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News : Irish Last Updated: Apr 12, 2011 - 9:35 AM

Ireland: Employment Law; Irish public sector staff accrue holiday leave when out sick while private sector employees don’t
By Helena Broderick
Apr 11, 2011 - 12:30 AM

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Total employment in the public health sector in Dec 2010 was 132,500 - - at similar level to employment in the foreign owned manufacturing and services sectors in Ireland.

Ireland: Employment Law; this is the second of a series of articles on employment law and HR for employers by Helena Broderick who is the Managing Consultant with CollierBroderick Management Consultants. If you wish to contact Helena with regards services, you can do so here or by email or visit www.collierbroderick.ie.

Ireland: Employment Law; The decision of the European Court of Justice (ECJ), issued in 2009, that an employee who is on long-term sick leave retains their right to annual leave/holidays, caused consternation at the time for employers.

The ruling, arising from case C-350/06 and Stringer v HRMC, states that employee’s who have not worked during the leave year because they are on sick leave, are entitled to their statutory annual leave for that year.

According to this ruling, employee’s are entitled to accumulate annual leave while on sick leave.

Given the recent furore last week about the Irish government's effort, and lack of success, in ending the 'King's Birthday' and 'Empire Day' privilege days' for civil servants in Ireland, it is interesting to revisit the 2009 decision of the ECJ and see how it is being implemented in Ireland.

Annual Leave in Ireland is based on Hours Worked

In Ireland, the Organisation of Working Time Act 1997 governs the granting of holidays. It states that the employee’s statutory entitlement to annual leave is based on hours actually worked, as follows: 

  • An employee who has worked at least 1,365 hours in the leave year is entitled to the maximum of 4 weeks’ annual leave

  • An employee who has worked at least 117 hours in the calendar month is entitled to 1/3 of his/her hours as holidays, subject to a maximum of 4 weeks

  • An employee who has worked less than 117 hours in the calendar month is entitled to 8% of the hours worked as holidays, subject to a maximum of 4 weeks

As sick leave will reduce the total number of hours worked by the employee,  it may therefore affect his/her entitlement to annual leave.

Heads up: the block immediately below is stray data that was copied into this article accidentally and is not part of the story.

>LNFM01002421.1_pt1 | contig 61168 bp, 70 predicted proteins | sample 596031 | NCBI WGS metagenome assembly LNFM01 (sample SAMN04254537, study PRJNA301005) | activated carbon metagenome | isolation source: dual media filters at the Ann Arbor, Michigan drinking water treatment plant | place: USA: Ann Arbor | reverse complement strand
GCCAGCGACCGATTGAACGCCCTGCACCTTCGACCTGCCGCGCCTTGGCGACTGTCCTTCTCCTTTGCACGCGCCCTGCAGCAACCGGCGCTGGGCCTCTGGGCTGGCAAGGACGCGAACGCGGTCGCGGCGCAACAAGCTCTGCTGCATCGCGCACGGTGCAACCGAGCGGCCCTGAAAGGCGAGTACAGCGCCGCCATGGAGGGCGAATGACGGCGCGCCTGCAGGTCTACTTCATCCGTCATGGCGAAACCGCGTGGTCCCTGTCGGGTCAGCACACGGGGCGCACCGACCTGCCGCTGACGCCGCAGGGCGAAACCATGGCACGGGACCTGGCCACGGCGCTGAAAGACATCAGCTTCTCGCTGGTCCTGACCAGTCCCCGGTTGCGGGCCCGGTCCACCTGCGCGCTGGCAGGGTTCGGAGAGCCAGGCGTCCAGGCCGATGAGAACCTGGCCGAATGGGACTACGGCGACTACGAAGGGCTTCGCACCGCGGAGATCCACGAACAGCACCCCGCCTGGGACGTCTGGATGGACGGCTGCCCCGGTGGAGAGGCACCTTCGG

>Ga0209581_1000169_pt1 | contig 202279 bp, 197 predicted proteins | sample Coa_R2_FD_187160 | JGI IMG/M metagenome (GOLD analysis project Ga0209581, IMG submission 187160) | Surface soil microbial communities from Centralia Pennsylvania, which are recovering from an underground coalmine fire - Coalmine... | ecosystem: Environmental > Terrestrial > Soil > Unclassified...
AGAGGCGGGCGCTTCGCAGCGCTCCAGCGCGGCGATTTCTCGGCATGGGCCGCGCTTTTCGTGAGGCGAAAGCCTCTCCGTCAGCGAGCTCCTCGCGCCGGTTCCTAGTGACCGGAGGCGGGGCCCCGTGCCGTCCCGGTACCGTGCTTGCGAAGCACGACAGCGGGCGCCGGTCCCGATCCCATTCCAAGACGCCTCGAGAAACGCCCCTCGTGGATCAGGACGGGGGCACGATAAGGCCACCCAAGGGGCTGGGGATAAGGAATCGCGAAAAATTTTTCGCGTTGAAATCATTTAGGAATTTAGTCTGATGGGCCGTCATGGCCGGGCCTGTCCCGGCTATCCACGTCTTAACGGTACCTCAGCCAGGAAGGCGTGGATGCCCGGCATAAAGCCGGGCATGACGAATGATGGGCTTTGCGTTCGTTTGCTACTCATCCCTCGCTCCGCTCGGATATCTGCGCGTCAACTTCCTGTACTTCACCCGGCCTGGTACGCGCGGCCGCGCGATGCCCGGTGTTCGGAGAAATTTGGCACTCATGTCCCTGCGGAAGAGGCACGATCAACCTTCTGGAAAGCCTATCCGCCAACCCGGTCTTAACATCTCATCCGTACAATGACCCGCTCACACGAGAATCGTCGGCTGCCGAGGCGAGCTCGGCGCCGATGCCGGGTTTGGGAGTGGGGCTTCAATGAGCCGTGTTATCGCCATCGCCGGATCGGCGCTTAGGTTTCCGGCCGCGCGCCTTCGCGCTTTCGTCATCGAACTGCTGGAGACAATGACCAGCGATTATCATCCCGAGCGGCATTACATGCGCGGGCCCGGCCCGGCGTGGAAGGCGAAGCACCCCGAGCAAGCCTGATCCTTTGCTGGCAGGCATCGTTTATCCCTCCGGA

Employees cannot accrue annual leave while out sick

Thus, unless the Organisation of Working Time Act is amended, the above ECJ ruling that an employee can accrue annual leave while on sick leave is not enforceable in Ireland.

Therefore, in the private sector, for example, if you have an employee who gets 20 days holidays per year and is out sick for 6 months, they only get 10 days holidays for that year?

What about employees in the civil service and public sector?

The civil service and public sector, not surprisingly, has taken a different stance.

Under the principle of ‘direct effect’ it appears that the ECJ ruling is being applied to the public sector in Ireland.

Thus, employees in the public sector can accrue annual leave when they are off work on sick leave.

Direct effect is the principle of European Union Law according to which provisions of union law may, if appropriately framed, confer rights and impose obligations on individuals which the courts of European Union member states are bound to recognise and enforce.

Direct effect has been loosened in its application beyond treaty articles and it now applies to virtually all of the various forms of EU legislation.

What about employees in the not-for-profit sector?

Helena Broderick
In a recent Labour Court case involving the Brothers of Charity (LRC19562) the employer claimed that annual leave does not accrue while an employee is on long-term sick leave and that annual leave is given according to the Organisation of Working Time Act, 1997 i.e. it is based on hours actually worked.

However, the unions involved, SIPTU and INMO (Irish Nurses and Midwives Organisation), claimed that annual leave should accrue during long term sick leave.

The Labour Court found in favour of the employees on the basis that similar workers in the public sector i.e. the HSE, were allowed to accrue annual leave while on sick leave and, thus, as parity already existed between the HSE workers and Brothers of Charity workers on other matters, parity should exist in relation to holidays also.

Holidays for sick leave?

Thus, we now have the bizarre situation where employees in the civil service, public sector and not-for-profit sector could be out sick for the entire year, not do one day of work, and yet obtain their ‘entitlement’ to at least 20 days holidays.

How costly is that for our country?

What sort of message does it send to people that one doesn’t have to work to get holidays?

The ECJ ruling states that the employee retains their entitlement to ‘statutory’ leave. Finally, it would be worth examining the way the public sector are interpreting this aspect of the ruling, given that many employees in the civil service are given more than their ‘statutory’ entitlement.

We saw in recent weeks that senior civil servants receive 30-31 days annual leave while other civil servants receive between 25-29 days annual leave with some receiving below 24 days annual leave.

Is the ECJ ruling being applied to 20 of the days only or all of the annual leave days being provided?

SEE also:

Sick leave in Irish civil service almost doubled since 1980s; Average employee absent for over 11 days in 2007

Senior Irish civil servants spared 'sense of grievance'; Allowed to keep 'King's Birthday' and 'Empire Day' privilege days

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